Furthermore and also for the first time, the Danish study has thoroughly mapped non-simple variation among individuals. Such information increases our understanding of how genetic differences affect the health and development of disease for individuals – and is the basis for implementation of the precision medicine concept. The reference genome work is published in the leading scientific journal Nature at a time, where the Danish Regions (responsible for the Danish hospitals) and the Health Ministry is ramping up the national Precision Medicine initiative with a newly established National Genomics Center.
The GenomeDenmark project leader Prof. Karsten Kristiansen, Department of Biology, University of Copenhagen says: "With a combined national effort and unique approach, we have demonstrated that even a relatively small consortium can provide an important new genomics standard to the scientific community. We see our approach as part of the basis for the precision medicine agenda and hope that the national funding bodies and government will exploit the opportunity to increase the Danish efforts in this area - to improve the future public health and capture a health economics impact."
Mikkel Heide Schierup, Department of Bioscience, Aarhus University, one of the leading professors behind the study continues: "Even though we sequence relatively few samples (150 persons), our approach allows us to build each genome separately. This makes us independent from external references and therefore allows us to discover a much larger catalogue of complex variation than before. Actually as much as 92% of the hundreds of thousands larger structural variations we identified were novel and missed in previous studies.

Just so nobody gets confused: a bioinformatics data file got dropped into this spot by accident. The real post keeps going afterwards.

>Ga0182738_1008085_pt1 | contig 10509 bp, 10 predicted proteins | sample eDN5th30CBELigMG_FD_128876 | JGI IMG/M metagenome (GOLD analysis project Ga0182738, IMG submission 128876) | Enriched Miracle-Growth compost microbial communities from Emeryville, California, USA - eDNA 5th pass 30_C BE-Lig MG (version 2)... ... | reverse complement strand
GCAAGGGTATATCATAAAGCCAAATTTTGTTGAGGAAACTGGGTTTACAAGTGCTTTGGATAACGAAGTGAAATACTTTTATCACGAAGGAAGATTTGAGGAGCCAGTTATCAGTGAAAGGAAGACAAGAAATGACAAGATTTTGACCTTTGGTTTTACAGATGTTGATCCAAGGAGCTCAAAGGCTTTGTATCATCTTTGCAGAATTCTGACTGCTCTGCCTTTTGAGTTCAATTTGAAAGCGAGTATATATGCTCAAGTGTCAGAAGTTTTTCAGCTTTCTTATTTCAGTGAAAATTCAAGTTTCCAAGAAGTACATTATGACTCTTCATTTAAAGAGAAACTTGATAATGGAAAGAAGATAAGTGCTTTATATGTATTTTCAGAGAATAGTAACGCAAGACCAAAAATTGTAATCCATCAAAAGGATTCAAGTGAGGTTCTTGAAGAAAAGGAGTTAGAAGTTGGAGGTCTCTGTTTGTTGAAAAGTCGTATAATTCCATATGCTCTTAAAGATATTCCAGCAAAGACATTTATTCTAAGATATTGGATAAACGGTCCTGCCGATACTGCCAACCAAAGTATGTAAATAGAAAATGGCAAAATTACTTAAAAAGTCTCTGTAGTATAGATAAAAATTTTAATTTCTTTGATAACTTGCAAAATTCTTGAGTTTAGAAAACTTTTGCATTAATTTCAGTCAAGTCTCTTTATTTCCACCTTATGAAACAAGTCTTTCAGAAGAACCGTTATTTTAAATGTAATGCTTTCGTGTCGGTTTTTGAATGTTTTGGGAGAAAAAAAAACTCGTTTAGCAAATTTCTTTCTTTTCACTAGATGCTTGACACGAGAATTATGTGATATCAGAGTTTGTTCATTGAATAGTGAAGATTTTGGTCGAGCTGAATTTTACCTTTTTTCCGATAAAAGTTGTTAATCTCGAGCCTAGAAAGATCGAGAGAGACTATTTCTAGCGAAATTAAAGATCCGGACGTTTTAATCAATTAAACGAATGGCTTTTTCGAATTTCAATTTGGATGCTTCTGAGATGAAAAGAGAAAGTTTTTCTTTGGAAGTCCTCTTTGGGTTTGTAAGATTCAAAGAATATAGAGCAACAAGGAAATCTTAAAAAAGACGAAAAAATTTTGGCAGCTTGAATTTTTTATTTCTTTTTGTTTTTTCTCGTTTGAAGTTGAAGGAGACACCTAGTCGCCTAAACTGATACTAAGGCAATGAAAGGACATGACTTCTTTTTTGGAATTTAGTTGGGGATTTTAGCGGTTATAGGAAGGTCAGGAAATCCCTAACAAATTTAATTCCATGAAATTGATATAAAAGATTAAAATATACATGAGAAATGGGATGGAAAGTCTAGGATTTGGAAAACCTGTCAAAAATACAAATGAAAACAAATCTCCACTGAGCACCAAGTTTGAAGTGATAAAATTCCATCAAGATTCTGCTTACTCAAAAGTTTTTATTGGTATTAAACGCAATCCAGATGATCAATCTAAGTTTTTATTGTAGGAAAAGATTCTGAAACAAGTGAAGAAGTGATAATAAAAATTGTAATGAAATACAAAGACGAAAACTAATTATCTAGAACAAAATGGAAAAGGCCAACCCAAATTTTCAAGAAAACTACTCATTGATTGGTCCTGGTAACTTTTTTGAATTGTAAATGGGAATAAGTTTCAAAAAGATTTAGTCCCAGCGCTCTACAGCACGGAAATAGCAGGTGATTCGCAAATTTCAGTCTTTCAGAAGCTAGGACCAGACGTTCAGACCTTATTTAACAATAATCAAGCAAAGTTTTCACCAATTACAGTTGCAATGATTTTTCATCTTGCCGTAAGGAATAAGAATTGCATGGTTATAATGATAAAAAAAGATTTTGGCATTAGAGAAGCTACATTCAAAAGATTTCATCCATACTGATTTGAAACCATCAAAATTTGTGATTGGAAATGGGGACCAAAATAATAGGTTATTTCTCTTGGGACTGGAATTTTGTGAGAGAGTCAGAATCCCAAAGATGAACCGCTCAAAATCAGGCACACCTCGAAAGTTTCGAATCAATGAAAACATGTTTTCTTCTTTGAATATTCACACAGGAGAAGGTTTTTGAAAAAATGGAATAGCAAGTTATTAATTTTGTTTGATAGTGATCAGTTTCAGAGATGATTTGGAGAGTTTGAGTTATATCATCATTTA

"There is a lot of genetic variation related to the heritability of human diseases that awaits discovery. Therefore, continued research in this field is central for the clinical impact of genomics.
Søren Brunak, another leading GenomeDenmark professor from the Center for Protein Research at the University of Copenhagen and the Department for Bio and Health Informatics at the Technical University of Denmark explains: "We know that further research is needed to establish causative relations between many of the new genotypes discovered and disease. However, due to the world-class Danish health registers and longitudinal studies, we are uniquely positioned to couple genomics and other types of health data large scale in Denmark. And we are heading that way, hoping to be able to keep our ambitions high."
For more information about the GenomeDenmark consortium and the Danish Reference Genome, please visit: